A gated blood pool scan is a test that uses radioisotope dye to show how blood pools in the heart during rest, exercise, or both. The test determines how well the heart is pumping blood, and if it is working harder due to one or more blocked arteries. This test is very useful for determining a patient’s “ejection fraction,” which is the percentage of blood that is pumped out of the ventricles with each heartbeat. Another name for this test is a multi-unit gated analysis (MUGA).
How It Works
Radioactive dye is injected into the patient’s bloodstream. The dye is safe and does not harm the blood or organs, but it does “tag” or “label” red blood cells. Doctors then use a gamma-ray camera to take pictures of the heart as the tagged red blood cells circulate.
What to Expect
Patients receive protocols from their doctors regarding eating, drinking, and smoking prior to the test and regarding taking medication before the test, including insulin and inhalers. Patients who undergo an exercise gated blood pool scan should wear exercise clothing and shoes. Lotions or creams should not be used on the day of the test. Patients who may be pregnant or breastfeeding should talk to their doctor before scheduling the test.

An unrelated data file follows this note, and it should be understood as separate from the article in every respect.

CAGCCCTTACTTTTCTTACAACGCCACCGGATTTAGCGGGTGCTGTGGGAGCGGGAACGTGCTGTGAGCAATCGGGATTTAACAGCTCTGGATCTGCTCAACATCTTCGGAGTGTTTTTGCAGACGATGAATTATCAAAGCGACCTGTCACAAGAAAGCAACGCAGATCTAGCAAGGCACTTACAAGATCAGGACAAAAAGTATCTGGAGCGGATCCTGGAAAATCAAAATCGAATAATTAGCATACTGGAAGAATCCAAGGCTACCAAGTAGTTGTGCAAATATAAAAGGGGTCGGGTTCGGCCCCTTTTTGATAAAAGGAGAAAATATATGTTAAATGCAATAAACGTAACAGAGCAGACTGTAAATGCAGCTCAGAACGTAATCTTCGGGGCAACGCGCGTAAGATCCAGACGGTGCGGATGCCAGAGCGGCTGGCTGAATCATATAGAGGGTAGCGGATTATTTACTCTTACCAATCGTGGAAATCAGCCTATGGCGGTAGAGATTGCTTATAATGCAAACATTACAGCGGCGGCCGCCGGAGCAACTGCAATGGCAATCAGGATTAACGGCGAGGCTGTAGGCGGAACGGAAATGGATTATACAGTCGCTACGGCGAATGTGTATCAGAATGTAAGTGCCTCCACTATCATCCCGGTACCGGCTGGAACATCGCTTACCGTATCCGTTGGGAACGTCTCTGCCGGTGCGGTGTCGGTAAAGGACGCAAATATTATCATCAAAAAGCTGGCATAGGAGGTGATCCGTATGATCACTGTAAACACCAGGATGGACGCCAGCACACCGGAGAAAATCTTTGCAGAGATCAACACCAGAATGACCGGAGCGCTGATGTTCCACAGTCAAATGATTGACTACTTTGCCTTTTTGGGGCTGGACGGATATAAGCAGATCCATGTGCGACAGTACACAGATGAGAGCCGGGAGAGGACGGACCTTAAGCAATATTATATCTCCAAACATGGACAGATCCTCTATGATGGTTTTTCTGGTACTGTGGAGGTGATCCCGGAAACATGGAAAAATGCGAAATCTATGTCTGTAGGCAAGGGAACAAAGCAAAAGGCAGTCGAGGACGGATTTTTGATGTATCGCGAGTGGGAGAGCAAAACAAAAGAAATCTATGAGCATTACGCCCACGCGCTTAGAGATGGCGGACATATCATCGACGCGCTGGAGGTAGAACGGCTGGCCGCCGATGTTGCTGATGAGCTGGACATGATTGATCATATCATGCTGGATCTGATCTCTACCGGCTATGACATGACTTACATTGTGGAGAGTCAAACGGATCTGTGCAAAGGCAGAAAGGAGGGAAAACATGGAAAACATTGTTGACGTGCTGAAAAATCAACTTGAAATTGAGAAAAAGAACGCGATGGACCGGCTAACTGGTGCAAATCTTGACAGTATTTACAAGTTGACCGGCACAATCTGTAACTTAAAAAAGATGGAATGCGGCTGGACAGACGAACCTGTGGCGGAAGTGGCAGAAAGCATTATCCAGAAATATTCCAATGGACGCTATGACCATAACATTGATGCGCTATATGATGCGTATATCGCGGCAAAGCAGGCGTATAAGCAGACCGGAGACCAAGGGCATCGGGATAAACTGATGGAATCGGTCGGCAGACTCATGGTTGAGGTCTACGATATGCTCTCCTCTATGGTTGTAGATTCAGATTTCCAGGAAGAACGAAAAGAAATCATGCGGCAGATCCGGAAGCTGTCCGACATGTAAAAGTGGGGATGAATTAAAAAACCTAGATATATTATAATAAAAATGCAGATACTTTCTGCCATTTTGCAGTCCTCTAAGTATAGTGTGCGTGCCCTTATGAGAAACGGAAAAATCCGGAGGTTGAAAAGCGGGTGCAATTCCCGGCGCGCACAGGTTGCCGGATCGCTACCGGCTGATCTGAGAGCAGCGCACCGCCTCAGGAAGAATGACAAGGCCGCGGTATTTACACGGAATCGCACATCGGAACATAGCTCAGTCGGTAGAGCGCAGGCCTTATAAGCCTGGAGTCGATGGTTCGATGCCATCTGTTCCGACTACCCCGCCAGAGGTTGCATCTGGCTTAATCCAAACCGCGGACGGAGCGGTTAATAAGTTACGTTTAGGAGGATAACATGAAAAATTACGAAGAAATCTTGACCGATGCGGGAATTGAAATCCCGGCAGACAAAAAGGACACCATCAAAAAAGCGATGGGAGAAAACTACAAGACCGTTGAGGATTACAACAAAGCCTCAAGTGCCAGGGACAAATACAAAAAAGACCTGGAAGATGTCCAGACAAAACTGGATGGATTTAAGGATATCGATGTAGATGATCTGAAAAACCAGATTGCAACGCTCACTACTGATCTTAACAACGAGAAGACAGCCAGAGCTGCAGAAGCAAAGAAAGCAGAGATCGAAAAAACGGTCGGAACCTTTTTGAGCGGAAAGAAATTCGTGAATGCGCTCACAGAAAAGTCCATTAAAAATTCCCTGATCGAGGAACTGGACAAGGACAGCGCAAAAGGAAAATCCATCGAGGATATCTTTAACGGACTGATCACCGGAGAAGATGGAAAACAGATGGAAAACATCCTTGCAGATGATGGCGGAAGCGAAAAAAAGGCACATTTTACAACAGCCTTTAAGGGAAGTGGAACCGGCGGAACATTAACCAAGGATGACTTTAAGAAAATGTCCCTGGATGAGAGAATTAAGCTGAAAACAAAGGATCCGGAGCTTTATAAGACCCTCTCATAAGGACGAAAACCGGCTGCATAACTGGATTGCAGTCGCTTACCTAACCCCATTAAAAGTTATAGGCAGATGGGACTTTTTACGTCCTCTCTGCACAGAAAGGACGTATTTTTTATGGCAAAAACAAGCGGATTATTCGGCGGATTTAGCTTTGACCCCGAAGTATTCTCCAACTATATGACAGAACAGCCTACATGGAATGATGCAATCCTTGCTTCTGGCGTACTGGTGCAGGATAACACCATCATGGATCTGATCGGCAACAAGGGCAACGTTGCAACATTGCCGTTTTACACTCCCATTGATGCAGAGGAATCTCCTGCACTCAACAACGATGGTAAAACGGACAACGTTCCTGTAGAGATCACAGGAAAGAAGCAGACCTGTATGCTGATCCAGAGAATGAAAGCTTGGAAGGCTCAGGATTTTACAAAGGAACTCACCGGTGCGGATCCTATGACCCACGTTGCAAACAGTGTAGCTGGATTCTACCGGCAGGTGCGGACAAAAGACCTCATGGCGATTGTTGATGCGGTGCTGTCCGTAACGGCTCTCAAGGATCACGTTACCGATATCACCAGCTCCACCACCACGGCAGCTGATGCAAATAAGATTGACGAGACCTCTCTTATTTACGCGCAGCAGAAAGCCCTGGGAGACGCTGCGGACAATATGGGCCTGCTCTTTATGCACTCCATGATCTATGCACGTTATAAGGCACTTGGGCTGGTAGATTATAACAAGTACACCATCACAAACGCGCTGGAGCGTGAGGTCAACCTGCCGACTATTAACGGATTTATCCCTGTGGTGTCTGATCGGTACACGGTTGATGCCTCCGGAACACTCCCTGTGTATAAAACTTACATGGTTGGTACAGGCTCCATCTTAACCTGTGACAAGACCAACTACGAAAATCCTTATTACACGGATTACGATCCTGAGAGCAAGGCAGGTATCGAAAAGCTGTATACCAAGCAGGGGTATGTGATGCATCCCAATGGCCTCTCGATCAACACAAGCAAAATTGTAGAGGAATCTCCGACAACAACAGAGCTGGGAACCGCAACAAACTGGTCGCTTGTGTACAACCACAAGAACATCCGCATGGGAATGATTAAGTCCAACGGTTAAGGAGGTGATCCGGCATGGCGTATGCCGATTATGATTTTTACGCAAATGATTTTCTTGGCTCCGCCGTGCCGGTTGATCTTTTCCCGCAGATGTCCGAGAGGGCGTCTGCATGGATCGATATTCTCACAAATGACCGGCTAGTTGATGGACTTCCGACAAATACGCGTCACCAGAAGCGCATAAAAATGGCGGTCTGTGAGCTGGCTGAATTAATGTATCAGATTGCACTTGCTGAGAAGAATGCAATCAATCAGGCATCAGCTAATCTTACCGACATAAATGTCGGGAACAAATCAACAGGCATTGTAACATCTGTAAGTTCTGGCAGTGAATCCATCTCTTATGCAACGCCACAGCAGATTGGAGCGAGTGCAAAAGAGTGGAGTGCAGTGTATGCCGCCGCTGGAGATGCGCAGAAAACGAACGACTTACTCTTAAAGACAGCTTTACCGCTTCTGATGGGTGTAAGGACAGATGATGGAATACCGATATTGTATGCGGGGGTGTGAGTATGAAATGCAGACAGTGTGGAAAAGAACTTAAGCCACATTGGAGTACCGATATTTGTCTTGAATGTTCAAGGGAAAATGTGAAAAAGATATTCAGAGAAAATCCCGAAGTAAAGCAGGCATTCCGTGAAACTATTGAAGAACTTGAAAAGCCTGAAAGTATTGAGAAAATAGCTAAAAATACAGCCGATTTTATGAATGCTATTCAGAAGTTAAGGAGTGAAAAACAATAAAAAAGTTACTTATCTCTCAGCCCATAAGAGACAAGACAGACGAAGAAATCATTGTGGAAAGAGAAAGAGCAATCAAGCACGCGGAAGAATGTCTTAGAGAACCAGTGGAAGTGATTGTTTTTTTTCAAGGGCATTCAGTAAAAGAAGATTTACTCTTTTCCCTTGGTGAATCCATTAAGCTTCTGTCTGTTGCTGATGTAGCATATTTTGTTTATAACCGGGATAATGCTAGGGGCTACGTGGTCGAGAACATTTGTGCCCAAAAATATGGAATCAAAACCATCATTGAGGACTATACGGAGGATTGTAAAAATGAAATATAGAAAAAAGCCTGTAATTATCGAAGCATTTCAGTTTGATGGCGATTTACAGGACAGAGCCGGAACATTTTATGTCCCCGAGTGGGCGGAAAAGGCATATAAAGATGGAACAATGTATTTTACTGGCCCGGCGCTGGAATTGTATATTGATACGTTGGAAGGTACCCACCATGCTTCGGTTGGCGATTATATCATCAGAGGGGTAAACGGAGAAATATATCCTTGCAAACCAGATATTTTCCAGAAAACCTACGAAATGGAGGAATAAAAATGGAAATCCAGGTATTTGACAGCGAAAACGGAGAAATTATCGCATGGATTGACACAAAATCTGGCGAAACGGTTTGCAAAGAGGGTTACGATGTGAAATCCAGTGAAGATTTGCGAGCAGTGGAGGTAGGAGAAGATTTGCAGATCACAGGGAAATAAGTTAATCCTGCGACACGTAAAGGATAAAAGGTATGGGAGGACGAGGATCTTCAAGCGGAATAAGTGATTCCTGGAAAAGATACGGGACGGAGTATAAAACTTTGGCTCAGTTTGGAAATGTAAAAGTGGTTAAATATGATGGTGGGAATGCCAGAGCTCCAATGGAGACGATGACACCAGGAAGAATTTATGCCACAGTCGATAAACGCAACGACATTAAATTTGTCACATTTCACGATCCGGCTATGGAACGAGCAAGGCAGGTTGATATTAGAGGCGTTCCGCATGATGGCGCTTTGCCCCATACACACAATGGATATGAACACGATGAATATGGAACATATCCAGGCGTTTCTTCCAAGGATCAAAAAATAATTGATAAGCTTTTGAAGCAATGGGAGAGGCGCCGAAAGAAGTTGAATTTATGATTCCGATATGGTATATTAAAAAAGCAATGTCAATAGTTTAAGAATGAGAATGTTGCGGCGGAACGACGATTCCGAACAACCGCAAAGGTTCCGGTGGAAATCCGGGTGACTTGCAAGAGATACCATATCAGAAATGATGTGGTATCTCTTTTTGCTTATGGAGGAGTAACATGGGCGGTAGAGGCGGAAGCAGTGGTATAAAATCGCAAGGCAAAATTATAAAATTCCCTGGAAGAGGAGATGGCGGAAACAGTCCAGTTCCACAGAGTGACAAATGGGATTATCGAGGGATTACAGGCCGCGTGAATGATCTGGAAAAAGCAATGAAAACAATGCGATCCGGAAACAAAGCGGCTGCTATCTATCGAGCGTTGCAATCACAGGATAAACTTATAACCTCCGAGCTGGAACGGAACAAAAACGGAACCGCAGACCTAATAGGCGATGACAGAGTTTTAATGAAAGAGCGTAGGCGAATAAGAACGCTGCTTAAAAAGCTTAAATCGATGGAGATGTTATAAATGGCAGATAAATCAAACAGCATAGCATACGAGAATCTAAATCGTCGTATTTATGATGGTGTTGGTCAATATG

A technician applies electrodes, leads, and other monitoring devices, and sets up the nuclear imaging computer. The dye is administered, and the test is performed with the patient lying on an examination table with a special camera around it. The technician takes pictures of the heart with the gamma-ray camera.
If the patient has an exercise gated blood pool test, the patient is placed on an examination table with pedals at the end of the bed. The patient pedals while lying down, as if riding a bicycle. Using the gamma-ray camera, the technician takes pictures of the heart. Normal activities may be resumed after the test. Patients may feel tired. The harmless radioactive substance will leave the body within 2 or 3 days.
Texas Heart Institute www.texasheartinstitute.com/HIC/Topics/Diag/dimuga.cfm